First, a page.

Playing one of history’s most controversial figures is nothing new for Helen Mirren. Her portrayal of Queen Elizabeth II provided unique insight into the balance between Monarch and symbol. She also portrayed the Queen of Gossip, Miss Hedda Hopper, with all the malice and wit she was known for. Yet Golda Meir represents her most controversial icon to date. The politician was well known and regarded throughout many countries but became a lightning rod for controversy inside Israel and the Middle East. In Golda, Mirren wishes to offer a nuanced portrayal of the woman and her struggles during the Yom Kippur War.

After a surprise attack against Israel in October 1973, Israel sprang into action. Not only did thousands of troops die in the weeks-long skirmish, but the world wobbled on the edge of World War III. While negotiating for the mere recognition of Israel by Egyptian and Syrian soldiers, Golda Meir (Mirren), suffered from worsening physical ailments. As she attempts to negotiate the future of her nation, she must also contend with wavering allies.

Golda Mirren

Mirren dons prosthetics and enacts a total physical transformation to embody Meir. On a technical level, it’s quite marvelous. Mirren does not simply let a few physical quirks and a voice define her performance. Instead, she finds simple but effective moments to drive home the emotional state of the Prime Minister. The weight of a country and a people is on her shoulders. This pressure, plus her failing health, gives Mirren plenty of standout moments.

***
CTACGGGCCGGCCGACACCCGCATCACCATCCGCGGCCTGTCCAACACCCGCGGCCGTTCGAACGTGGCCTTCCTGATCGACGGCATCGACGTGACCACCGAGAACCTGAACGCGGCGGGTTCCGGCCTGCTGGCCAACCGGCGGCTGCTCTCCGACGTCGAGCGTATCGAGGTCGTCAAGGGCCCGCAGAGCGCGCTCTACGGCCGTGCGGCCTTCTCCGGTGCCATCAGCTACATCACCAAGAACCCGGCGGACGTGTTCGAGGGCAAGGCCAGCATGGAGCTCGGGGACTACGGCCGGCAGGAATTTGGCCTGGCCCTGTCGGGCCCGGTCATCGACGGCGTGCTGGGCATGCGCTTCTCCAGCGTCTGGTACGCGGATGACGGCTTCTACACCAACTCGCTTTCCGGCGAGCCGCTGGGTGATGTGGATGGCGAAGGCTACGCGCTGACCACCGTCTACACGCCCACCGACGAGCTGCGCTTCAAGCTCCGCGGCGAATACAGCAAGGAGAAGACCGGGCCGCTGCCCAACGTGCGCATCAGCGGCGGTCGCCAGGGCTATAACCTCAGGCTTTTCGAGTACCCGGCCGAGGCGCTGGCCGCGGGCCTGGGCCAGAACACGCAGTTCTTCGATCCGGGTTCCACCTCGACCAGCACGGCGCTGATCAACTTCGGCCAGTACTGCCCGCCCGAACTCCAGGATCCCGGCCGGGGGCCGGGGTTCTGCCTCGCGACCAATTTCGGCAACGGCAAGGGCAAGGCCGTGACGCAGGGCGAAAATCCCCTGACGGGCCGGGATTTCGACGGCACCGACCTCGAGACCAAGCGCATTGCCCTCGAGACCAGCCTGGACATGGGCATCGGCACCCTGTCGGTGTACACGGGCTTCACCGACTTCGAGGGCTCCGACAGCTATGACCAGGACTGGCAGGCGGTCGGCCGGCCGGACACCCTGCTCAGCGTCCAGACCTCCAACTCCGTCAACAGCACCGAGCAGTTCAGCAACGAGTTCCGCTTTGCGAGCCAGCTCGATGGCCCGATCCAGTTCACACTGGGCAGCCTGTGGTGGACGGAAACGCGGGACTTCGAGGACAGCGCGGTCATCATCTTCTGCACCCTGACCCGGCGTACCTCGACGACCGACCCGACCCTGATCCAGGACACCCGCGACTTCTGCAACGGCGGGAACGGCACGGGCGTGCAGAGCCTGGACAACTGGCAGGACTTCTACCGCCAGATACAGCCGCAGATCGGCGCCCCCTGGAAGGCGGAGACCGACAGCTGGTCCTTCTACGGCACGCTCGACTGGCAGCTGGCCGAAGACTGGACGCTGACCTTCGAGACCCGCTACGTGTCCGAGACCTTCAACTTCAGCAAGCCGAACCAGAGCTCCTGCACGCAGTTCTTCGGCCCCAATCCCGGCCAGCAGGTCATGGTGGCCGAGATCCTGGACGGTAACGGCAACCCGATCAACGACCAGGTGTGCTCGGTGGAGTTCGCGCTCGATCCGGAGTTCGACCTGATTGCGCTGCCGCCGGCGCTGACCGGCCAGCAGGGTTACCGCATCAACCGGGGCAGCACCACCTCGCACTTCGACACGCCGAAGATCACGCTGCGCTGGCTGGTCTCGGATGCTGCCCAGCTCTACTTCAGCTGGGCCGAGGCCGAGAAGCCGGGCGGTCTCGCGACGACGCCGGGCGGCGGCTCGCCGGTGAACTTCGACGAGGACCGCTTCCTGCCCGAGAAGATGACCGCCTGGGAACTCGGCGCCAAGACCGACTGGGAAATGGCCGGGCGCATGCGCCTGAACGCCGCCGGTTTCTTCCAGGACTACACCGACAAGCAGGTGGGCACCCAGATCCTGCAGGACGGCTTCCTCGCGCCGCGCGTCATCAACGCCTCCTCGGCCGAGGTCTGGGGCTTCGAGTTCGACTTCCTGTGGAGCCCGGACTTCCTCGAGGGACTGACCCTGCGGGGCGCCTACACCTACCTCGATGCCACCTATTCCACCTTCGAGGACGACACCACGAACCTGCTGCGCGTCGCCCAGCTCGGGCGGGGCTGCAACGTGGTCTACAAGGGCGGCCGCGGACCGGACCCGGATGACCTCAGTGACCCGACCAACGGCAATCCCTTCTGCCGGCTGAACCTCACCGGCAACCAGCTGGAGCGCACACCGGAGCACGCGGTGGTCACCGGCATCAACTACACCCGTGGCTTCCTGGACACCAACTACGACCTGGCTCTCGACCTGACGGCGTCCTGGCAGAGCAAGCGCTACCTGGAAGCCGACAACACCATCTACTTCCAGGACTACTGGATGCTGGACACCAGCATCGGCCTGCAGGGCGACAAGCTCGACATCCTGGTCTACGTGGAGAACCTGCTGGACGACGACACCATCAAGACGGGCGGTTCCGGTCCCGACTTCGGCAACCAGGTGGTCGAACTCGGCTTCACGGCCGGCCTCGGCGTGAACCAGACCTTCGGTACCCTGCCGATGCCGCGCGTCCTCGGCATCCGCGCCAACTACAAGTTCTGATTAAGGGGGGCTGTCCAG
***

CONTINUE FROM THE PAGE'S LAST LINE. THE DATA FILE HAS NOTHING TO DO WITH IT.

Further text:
However, this quickly becomes a problem within Golda. Yes, Mirrent dominates the screen and is present for somewhere around eighty percent of the scenes. Yet the other characters feel so undeveloped we wonder why they even join the screen with Golda. Director Guy Nattiv does a great job at developing a fully three-dimensional Golda, but potentially to the detriment of the story.

Nattiv does get a few standout moments himself. He captures the stunning moments of emotion from Mirren with masterful control of the camera. The blocking in these moments is so good we can fully take in her performance. Additionally, a sequence with a radio to the frontlines remains horrifying days after viewing the film. All-in-all, Nattiv does not elevate the material significantly, but he does find the most effective methods to bring the story to life.

Golda Mirren

Liev Schreiber steps into the shoes of Henry Kissinger with extreme poise. One could argue he’s perhaps too stoic to work in the role. In fact, the star may simply be too interesting on screen to play a role with this little screen time. He’s simply too charismatic, even in the quiet moments, to fully shine a light on the infamous US Secretary of State. Still, Schrieber dominates the screen when he does appear. He even goes toe to toe with Mirren, resulting in some very interesting dramatic discussions between the two figures.

For the most part, Golda plays like a down-the-middle biopic. It takes place over a few days and applies the lessons learned in smaller moments throughout the life of the subject, which allows their side to triumph. This lack of creativity in the story opens Golda up for genuine frustration. Add on extremely underwritten characters on the side, and suddenly Golda begins to feel like a one-woman show. Unfortunately, this is not enough to make Golda a great movie or even an above-average one. This becomes a miscalculation that dooms Golda from reaching epic status.

Alan’s Rating: 4/10

What do you think of Golda? Let us know in the comments below! Catch Golda in theaters today.

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